International Journal of Science and Research (IJSR)

International Journal of Science and Research (IJSR)
Call for Papers | Fully Refereed | Open Access | Double Blind Peer Reviewed

ISSN: 2319-7064

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Research Paper | Food Science | Sri Lanka | Volume 6 Issue 5, May 2017

Detection of Synthetic Colours in Selected Foods & Beverages Available in Colombo District, Sri Lanka

G. Kumudu M. Rajapaksha | M.A. Jagath Wansapala [2] | A. Buddhika G. Silva

Abstract: Colour is used in foods and beverages to make them more attractive to increase consumer's acceptability. Synthetic food colours are often preferred over natural colours today because they are less expensive, more stable, blend more easily, add no flavor and can be used in tiny amounts because they are more intense. Various food products available in the market may contain harmful non-permitted colors. The consumption of eatables mixed with non-permitted colors, may lead to potential health hazards, such as increased mortality, retardation of growth, , decreased food intake and fertility rate. It also causes damage to organs like kidney, liver, heart, lungs, eyes etc. All these colors also have mutagenic properties and most of them have identified as potential carcinogens. Even, permitted food colors can prove to be toxic if used or consumed indiscriminately. In this study, different types of food stuffs available at Colombo district were analyzed for the detection of the added synthetic colours. A total of 120 samples of different food stuffs including Boondi, Bubble gum, Seeni murukku, Coconut toffee, Burfi, Muscut, Ice packet, Sherbet drink, Jelly, Bottled fruit drinks (each n=12) were collected from small and medium scale vendors and supermarkets in Colombo district from August to September in 2016. The samples were tested using Thin Layer Chromatography (TLC) method and UV-Spectrophotometric method by using synthetic colour standards which are permitted according to the food act regulations of Sri Lanka. The results of this study revealed the frequency of occurrence of permitted colours as well as indiscriminate use of non-permitted colours in some foods and beverages available in Colombo district. A majority of samples (85%) contained only permitted colours. Tartrazine (55.83%) was the frequently used synthetic colour in analyzed food stuffs. Subsequently, 30.83%, 25%, 20.83%, 14.17%, 3.33%, and 3.33% of total samples contained Carmosine, Sunset yellow, Brilliant blue FCF, Ponceau 4R, Erythrosine and Allura red respectively. Indigo carmine and Fast green FCF did not contained any tested samples. Only 9.2% of samples did not contain any synthetic colour. But 5.8% of samples contained a non-permitted colour namely Alizarin. Thus, frequency of occurrences of synthetic food colours is still high and incidence of the use of non-permitted colour in foods and beverages is at unsatisfactory level in Colombo district.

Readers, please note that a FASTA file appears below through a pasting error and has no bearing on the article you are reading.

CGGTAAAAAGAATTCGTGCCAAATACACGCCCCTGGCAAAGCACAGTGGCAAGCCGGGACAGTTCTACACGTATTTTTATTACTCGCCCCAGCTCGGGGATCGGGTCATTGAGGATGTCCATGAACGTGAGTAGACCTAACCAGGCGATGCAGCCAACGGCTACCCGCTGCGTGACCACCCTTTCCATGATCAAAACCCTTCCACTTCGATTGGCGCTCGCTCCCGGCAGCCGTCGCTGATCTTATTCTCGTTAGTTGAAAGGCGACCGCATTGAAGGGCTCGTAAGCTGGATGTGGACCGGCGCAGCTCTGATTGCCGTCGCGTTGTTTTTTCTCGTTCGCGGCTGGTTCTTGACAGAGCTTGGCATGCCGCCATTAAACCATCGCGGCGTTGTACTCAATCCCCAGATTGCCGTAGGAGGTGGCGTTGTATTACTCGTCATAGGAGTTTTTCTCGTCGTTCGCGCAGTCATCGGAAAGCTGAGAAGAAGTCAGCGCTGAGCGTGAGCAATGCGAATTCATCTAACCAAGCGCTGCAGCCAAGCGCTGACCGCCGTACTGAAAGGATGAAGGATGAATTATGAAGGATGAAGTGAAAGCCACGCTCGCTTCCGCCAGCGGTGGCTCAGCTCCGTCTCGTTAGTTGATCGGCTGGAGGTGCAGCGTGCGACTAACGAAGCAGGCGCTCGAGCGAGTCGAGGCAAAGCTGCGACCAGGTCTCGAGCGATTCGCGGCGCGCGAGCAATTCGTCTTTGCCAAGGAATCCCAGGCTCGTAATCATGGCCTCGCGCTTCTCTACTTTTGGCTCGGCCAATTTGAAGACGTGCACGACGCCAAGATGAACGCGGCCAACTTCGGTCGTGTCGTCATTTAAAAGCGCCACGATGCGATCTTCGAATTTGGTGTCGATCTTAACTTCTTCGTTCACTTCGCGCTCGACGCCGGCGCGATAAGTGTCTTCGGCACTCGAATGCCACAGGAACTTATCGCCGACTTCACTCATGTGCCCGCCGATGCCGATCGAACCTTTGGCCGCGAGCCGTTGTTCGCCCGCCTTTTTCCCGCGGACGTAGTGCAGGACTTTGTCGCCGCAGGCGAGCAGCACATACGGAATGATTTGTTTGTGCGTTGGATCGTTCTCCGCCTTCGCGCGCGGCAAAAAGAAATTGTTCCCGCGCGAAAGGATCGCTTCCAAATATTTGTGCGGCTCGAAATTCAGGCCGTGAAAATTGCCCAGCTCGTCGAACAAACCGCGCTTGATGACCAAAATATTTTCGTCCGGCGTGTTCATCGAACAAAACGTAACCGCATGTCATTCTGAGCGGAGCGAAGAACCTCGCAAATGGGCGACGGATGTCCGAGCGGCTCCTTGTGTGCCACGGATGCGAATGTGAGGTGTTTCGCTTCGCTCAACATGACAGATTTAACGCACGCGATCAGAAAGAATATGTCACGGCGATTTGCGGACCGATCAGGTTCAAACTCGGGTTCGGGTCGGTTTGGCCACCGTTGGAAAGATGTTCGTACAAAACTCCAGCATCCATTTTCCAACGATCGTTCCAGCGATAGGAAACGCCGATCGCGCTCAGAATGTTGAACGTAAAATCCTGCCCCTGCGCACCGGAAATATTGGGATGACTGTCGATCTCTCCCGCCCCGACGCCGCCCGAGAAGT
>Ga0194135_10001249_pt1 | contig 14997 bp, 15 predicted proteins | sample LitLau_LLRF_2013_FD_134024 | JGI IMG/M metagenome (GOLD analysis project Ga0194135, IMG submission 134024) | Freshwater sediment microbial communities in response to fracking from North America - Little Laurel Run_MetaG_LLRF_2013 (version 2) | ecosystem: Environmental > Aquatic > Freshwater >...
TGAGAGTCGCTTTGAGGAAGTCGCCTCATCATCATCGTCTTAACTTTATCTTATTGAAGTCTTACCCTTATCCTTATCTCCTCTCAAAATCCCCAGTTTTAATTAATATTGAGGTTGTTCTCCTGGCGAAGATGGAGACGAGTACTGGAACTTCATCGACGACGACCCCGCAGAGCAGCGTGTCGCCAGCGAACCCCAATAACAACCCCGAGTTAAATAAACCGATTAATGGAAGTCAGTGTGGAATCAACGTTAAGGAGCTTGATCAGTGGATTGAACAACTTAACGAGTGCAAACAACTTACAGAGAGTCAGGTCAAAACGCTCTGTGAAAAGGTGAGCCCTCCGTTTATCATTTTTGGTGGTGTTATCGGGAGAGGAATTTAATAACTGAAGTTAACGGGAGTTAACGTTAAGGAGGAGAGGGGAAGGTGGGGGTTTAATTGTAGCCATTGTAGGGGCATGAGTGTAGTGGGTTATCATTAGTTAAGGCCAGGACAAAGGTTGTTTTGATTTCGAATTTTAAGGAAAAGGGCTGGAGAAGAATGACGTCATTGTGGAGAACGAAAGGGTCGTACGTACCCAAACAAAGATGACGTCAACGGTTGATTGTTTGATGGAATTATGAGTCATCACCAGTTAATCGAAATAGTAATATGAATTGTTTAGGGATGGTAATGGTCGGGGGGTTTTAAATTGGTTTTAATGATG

Keywords: Food, Synthetic colours, Thin layer Chromatography, UV-Visible Spectrophotometer, Food safety

Edition: Volume 6 Issue 5, May 2017,

Pages: 801 - 808

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